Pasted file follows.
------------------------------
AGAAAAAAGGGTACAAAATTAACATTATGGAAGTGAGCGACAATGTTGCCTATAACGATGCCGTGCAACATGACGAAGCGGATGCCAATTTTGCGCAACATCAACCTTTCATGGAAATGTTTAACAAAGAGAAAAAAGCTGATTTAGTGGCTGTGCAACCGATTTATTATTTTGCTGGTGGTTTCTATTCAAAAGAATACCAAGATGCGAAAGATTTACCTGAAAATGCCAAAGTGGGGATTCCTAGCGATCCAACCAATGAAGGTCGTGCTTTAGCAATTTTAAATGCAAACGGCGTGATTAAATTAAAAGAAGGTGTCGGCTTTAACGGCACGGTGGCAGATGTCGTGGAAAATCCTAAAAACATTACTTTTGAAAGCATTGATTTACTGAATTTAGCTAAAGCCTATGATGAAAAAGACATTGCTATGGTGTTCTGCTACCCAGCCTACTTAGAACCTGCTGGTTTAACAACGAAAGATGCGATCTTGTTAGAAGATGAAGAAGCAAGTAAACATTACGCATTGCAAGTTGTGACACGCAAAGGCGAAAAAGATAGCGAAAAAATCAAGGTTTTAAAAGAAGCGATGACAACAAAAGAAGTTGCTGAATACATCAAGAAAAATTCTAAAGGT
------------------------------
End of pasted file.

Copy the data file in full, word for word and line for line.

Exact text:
AGAAAAAAGGGTACAAAATTAACATTATGGAAGTGAGCGACAATGTTGCCTATAACGATGCCGTGCAACATGACGAAGCGGATGCCAATTTTGCGCAACATCAACCTTTCATGGAAATGTTTAACAAAGAGAAAAAAGCTGATTTAGTGGCTGTGCAACCGATTTATTATTTTGCTGGTGGTTTCTATTCAAAAGAATACCAAGATGCGAAAGATTTACCTGAAAATGCCAAAGTGGGGATTCCTAGCGATCCAACCAATGAAGGTCGTGCTTTAGCAATTTTAAATGCAAACGGCGTGATTAAATTAAAAGAAGGTGTCGGCTTTAACGGCACGGTGGCAGATGTCGTGGAAAATCCTAAAAACATTACTTTTGAAAGCATTGATTTACTGAATTTAGCTAAAGCCTATGATGAAAAAGACATTGCTATGGTGTTCTGCTACCCAGCCTACTTAGAACCTGCTGGTTTAACAACGAAAGATGCGATCTTGTTAGAAGATGAAGAAGCAAGTAAACATTACGCATTGCAAGTTGTGACACGCAAAGGCGAAAAAGATAGCGAAAAAATCAAGGTTTTAAAAGAAGCGATGACAACAAAAGAAGTTGCTGAATACATCAAGAAAAATTCTAAAGGT